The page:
Syrian extremists 'aspire' to attack Western targets, says British spy chief

The concern within British and U.S. intelligence agencies is the Syrian civil war, now entering its third year, will breed a new generation of jihadist that include a large number of western recruits among its ranks. 


"I do not believe the terrorist threat is worse now than before. But it is more diffuse. More complicated. More unpredictable," Parker said during the interview. 

The Pentagon and State Department have assessed the number of extremists within the rebel forces remains at less than 20 percent. 

But senior U.S. military officials say the number of hardcore Islamist groups stands at over 50 percent and is steadily increasing as the war drags on. 

Defense Secretary Chuck HagelCharles (Chuck) Timothy HagelFormer Pentagon chief: Trump 'let down our country' by skipping WWI cemetery visit due to rain Trump’s bogus use of cyber threats to prop up coal GOP lambasts Trump over performance in Helsinki MORE and Chairman of the Joint Chiefs of Staff Gen. Martin Dempsey have opposed a White House plan to provide U.S. arms to Syria's rebels, over concerns of growing extremist influence in the country.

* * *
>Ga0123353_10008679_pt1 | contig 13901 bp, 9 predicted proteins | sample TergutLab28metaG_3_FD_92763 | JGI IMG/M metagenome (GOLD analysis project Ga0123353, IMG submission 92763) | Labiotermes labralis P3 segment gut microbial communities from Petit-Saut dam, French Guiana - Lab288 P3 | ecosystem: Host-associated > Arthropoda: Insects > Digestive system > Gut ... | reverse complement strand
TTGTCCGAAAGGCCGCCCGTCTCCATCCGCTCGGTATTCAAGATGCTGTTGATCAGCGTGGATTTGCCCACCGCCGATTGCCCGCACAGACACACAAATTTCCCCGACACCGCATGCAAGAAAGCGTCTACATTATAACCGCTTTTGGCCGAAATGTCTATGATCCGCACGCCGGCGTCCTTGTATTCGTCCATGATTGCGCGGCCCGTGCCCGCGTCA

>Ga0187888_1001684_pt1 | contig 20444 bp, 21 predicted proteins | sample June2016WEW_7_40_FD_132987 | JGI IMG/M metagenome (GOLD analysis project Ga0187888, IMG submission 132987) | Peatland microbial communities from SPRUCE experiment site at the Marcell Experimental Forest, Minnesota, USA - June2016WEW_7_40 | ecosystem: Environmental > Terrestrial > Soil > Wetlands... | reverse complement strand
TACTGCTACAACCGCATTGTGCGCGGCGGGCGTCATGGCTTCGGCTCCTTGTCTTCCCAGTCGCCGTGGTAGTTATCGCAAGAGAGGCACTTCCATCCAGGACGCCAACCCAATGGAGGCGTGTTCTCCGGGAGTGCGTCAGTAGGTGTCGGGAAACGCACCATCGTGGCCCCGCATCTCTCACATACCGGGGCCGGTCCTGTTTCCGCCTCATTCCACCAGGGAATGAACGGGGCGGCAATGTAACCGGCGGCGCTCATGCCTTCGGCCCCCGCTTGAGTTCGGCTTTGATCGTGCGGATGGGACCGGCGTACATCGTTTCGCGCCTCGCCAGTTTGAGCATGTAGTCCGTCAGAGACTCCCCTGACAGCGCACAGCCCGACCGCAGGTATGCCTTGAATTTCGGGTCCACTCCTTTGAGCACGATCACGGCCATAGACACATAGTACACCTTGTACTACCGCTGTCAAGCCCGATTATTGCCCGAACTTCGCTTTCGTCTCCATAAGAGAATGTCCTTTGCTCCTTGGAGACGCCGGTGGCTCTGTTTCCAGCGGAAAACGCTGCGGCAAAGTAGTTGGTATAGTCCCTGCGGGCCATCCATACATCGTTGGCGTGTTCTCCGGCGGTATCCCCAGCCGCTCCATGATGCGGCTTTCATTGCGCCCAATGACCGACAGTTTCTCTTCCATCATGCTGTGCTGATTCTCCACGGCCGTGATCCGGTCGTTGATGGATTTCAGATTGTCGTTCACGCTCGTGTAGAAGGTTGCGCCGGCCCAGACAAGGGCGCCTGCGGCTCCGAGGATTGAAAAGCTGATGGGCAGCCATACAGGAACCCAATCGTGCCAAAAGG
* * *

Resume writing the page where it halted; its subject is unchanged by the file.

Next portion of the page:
But Washington is pressing ahead with that plan, directly supplying weapons and equipment to the rebels. 

The weapon supplies, consisting mostly of small arms, ammunition and anti-tank weapons, are being coordinated by the CIA and limited to vetted portions of anti-government forces in Syria, such as the Free Syria Army. 

President Obama approved the weapons program back in July, giving the CIA the green light to begin arming Syrian rebels from clandestine bases in Turkey and Jordan, according to reports at the time. 

But those deliveries come as violent clashes between rebel forces and extremist groups have begun to boil over in Syria. 

Turkish fighters shot down a Syrian military helicopter along the country's border with Syria in September, in response to sporadic firefights along the border region.

Jabhat al Nusra gunmen exchanged fire with Kurdish fighters from the Democratic Union Party, a militant separatist group based in Turkey, sparking the shoot down. 

The fighters were conducting aerial surveillance missions over the town of Ras al-Ain on the Turkey-Syria border where the most intense fighting took place, according to reports at the time.